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Category 3: Single Device with Unpatented and Patented Features

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Category 3: Single Device with Patented and Unpatented Features

A. General Legal Principles

Similar to the case with convoyed sales, Rite-Hite is generally regarded as a leading case on this principle. Rite-Hite laid out the test for determining whether an entire machine – one that includes both a patented feature and unpatented features – can constitute the damages base: “[T]he entire market value rule permits recovery of damages based on the value of a patentee’s entire apparatus containing several features when the patent-related feature is the basis for customer demand.” Rite-Hite, 56 F.3d at 1549. Over time, and especially as the accused products have become more integrated and harder to apportion, it has become increasingly difficult to determine what exactly it means for something to be “the basis for customer demand.” Accordingly, in a recent district court decision issued by Chief Judge Rader of the Federal Circuit, who was sitting by designation, the district court formulated a three-prong test for the EMVR in a reasonable royalty case:

The entire market value rule in the context of royalties requires adequate proof of three conditions: (1) the infringing components must be the basis for customer demand for the entire machine, including the parts beyond the claimed invention, Fonar Corp. v. General Elec. Co., 107 F.3d 1543, 1552 (Fed. Cir. 1997); State Indus., Inc. v. Mor-Flo Indus., Inc., 883 F.2d 1573, 1580 (Fed. Cir. 1989); (2) the individual infringing and noninfringing components must be sold together so that they constitute a functional unit or are parts of a complete machine or single assembly of parts, Paper Converting Mach. Co., 745 F.2d at 23; and (3) the individual infringing and noninfringing components must be analogous to a single functioning unit, Kalman v. Berlyn Corp., 914 F.2d 1473, 1485, 16 USPQ2d 1093, 1102 (Fed. Cir. 1992). It is not enough that the infringing and noninfringing parts are sold together for mere business advantage. See Rite-Hite, 56 F.3d at 1549-50. Notably, these requirements are additive, not alternative, ways to demonstrate eligibility for application of the entire market value rule. See id.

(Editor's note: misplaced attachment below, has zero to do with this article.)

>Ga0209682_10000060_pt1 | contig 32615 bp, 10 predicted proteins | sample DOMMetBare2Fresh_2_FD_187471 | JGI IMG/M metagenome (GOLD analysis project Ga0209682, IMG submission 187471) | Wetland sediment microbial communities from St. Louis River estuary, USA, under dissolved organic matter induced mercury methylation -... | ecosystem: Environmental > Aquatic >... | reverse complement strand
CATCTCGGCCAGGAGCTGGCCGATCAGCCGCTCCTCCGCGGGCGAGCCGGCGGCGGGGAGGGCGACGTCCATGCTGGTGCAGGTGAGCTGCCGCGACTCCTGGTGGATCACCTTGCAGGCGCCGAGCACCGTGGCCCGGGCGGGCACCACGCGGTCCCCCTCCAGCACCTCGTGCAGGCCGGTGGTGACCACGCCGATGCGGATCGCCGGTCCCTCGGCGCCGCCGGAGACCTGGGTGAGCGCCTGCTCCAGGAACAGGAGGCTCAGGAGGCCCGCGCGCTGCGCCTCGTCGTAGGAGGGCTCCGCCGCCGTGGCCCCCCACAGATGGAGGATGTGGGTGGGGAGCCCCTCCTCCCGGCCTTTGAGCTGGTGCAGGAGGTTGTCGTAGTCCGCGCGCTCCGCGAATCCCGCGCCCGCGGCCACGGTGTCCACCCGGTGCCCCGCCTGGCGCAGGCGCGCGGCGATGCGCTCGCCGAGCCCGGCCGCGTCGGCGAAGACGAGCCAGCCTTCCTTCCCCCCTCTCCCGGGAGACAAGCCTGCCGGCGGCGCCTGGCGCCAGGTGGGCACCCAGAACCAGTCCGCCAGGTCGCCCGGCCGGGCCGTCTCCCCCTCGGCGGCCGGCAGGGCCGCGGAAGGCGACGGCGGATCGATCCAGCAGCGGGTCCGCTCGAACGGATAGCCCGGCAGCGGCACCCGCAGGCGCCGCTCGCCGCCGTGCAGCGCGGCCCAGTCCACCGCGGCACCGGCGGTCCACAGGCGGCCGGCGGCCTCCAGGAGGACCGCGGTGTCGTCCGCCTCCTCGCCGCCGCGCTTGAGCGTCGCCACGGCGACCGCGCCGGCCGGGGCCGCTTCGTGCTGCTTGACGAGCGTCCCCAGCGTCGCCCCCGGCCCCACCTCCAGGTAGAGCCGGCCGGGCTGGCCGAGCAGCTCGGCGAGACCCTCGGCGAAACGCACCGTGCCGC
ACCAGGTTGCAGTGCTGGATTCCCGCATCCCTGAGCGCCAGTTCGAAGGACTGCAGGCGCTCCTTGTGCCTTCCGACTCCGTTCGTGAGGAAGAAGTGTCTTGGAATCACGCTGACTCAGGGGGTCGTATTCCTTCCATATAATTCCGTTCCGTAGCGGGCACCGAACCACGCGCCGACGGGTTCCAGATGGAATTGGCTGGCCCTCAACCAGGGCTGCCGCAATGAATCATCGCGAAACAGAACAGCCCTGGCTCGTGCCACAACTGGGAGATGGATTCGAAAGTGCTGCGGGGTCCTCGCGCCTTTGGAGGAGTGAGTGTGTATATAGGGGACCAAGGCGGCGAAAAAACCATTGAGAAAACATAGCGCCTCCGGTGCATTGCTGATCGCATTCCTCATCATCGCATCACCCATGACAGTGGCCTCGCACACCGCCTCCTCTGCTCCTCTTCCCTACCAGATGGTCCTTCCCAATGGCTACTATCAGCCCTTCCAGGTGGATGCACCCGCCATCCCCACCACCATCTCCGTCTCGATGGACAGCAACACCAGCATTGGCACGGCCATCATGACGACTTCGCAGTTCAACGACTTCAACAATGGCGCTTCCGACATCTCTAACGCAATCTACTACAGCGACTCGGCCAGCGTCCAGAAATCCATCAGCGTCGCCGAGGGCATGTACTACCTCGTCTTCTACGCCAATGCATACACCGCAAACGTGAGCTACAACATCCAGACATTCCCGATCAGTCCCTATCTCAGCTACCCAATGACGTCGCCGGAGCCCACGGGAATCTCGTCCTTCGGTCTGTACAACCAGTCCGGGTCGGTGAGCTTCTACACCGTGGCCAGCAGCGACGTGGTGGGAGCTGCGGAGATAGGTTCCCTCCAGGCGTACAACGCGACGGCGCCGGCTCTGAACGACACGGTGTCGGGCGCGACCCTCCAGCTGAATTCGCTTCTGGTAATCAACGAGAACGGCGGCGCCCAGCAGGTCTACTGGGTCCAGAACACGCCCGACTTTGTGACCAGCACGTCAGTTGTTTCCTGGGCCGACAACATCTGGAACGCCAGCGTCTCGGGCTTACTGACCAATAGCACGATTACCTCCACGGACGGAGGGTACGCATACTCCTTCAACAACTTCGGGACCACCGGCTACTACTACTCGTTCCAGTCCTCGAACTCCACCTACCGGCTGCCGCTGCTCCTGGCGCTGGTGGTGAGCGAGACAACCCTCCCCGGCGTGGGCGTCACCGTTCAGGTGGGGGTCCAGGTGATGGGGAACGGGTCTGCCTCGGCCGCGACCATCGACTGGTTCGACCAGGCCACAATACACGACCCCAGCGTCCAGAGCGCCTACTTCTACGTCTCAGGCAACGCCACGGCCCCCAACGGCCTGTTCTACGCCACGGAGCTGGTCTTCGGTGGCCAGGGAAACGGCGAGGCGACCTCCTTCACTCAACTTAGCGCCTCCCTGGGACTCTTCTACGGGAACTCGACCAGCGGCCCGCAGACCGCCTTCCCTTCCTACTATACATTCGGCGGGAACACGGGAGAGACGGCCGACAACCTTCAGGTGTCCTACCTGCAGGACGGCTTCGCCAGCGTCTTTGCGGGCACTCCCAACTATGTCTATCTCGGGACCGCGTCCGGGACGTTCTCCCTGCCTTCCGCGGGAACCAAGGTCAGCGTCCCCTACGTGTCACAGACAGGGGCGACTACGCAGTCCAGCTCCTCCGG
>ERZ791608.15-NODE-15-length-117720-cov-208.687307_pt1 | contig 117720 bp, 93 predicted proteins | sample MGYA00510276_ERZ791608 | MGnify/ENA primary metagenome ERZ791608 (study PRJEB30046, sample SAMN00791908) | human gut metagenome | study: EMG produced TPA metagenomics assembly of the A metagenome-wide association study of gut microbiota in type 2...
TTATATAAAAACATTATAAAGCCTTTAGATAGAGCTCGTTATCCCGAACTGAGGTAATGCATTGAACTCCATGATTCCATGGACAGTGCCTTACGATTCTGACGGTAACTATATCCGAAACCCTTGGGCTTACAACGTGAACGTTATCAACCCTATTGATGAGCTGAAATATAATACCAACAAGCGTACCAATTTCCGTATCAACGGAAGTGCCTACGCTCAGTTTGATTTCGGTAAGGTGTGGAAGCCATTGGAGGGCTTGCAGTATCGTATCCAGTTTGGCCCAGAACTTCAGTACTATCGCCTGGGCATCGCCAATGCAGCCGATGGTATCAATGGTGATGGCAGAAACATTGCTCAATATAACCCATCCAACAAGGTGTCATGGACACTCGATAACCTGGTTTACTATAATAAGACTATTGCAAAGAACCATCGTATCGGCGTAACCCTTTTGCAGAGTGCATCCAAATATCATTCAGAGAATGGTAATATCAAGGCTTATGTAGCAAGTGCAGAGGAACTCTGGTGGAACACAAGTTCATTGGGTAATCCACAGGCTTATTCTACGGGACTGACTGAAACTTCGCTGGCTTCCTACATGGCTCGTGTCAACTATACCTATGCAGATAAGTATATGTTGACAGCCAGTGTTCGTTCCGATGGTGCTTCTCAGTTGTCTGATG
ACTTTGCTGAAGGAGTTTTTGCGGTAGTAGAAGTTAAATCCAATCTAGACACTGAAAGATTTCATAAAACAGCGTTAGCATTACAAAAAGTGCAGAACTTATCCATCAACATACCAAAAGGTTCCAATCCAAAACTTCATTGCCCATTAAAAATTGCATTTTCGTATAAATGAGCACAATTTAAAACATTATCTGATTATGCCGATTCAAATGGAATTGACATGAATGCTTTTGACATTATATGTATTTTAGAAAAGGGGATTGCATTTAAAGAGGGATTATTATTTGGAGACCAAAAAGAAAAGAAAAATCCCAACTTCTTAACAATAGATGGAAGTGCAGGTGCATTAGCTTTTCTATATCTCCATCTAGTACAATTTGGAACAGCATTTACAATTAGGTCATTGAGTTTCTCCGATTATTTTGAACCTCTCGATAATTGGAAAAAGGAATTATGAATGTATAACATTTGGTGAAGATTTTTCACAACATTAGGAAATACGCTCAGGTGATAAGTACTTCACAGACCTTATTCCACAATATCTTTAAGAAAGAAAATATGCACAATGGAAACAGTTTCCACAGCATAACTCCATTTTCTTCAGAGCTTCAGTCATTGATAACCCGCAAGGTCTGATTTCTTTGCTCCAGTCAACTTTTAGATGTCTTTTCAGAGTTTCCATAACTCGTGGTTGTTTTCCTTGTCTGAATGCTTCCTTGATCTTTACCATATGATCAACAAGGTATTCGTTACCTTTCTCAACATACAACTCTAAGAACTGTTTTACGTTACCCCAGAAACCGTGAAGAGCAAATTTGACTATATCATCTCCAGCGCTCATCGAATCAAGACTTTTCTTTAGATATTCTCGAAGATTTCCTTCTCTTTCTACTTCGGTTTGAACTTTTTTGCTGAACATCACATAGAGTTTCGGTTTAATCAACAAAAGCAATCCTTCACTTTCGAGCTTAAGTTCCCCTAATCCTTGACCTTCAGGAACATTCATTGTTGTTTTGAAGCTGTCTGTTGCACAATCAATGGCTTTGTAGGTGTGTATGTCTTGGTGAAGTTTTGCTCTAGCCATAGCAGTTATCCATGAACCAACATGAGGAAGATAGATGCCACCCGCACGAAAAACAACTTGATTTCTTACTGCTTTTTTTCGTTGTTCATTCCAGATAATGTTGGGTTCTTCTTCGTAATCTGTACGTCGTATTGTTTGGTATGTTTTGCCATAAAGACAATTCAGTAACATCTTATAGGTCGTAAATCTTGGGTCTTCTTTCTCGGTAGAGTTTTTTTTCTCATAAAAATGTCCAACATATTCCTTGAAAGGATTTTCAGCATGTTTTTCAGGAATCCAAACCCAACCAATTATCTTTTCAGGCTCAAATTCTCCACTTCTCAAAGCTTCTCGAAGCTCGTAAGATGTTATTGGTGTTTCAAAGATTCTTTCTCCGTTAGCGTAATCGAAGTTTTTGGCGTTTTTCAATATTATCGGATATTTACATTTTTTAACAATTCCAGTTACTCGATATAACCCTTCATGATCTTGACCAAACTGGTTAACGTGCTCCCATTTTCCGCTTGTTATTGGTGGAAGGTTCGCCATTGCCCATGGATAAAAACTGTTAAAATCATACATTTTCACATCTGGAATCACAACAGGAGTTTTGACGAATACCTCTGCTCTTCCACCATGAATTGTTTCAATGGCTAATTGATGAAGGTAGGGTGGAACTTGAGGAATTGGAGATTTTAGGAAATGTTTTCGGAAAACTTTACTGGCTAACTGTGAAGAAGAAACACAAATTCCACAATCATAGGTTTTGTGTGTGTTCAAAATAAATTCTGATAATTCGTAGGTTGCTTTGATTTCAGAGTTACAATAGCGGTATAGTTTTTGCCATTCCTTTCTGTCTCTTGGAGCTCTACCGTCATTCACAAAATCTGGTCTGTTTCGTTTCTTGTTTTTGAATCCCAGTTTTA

Cornell Univ. v. Hewlett-Packard Co., 609 F. Supp. 2d 279, 268-87 (N.D.N.Y. 2009) (Cornell II). We refer to this case as Cornell II because the district court had issued an earlier opinion on the EMVR.

It is difficult to tell how, if at all, the district court in Cornell II is distinguishing between categories 1, 2, and 3, as the articulated test appears to include portions of all three. That being said, given how recent Cornell II is, and its authorship by a sitting Federal Circuit judge, it gives useful insight into where the Federal Circuit may be headed.

B. Applying the EMVR to Electronics, Computers, and Software: Where Should the Royalty “Box” Be Drawn?

The EMVR has become a hot-button issue over the past few years due to its potential application in multi-function products such as integrated circuits, personal computers, computer peripherals, and software. These products are generally not easily separable into distinct components, and thus it becomes more difficult to determine an appropriate damages base. In the past few years, some plaintiffs have attempted to apply the EMVR to complex hardware and software products, but defendants have argued that the EMVR is inapplicable. See, e.g., Cornell II, 609 F. Supp. 2d. 279; Cornell Univ. v. Hewlett-Packard Co., 2008 WL 2222189 (N.D.N.Y. 2008) (Cornell I); Lucent Technologies, Inc. v. Gateway, Inc., 509 F. Supp. 2d 912, 937 (S.D. Cal. 2007), aff’d on other grounds, 543 F.3d 710 (Fed. Cir. 2008) (Lucent I). The Cornell case settled before it reached the Federal Circuit and Lucent I was affirmed on other grounds. Thus in neither case did the Federal Circuit give guidance on how to apply the EMVR to complex software or computers.

Moreover, through the end of 2008, the Federal Circuit cases had addressed the EMVR in situations involving less complex technology, and therefore gave only limited guidance to litigants in the fields of computers and electronics:

See, e.g., Fonar Corp. v. General Elec. Co., 107 F.3d 1543, 1549, 1553 (Fed. Cir. 1997) (the multi-angle oblique (MAO) imaging feature claimed in the patent was emphasized as a selling feature in the device found to infringe and thus a reasonable royalty was based on the cost of the entire device).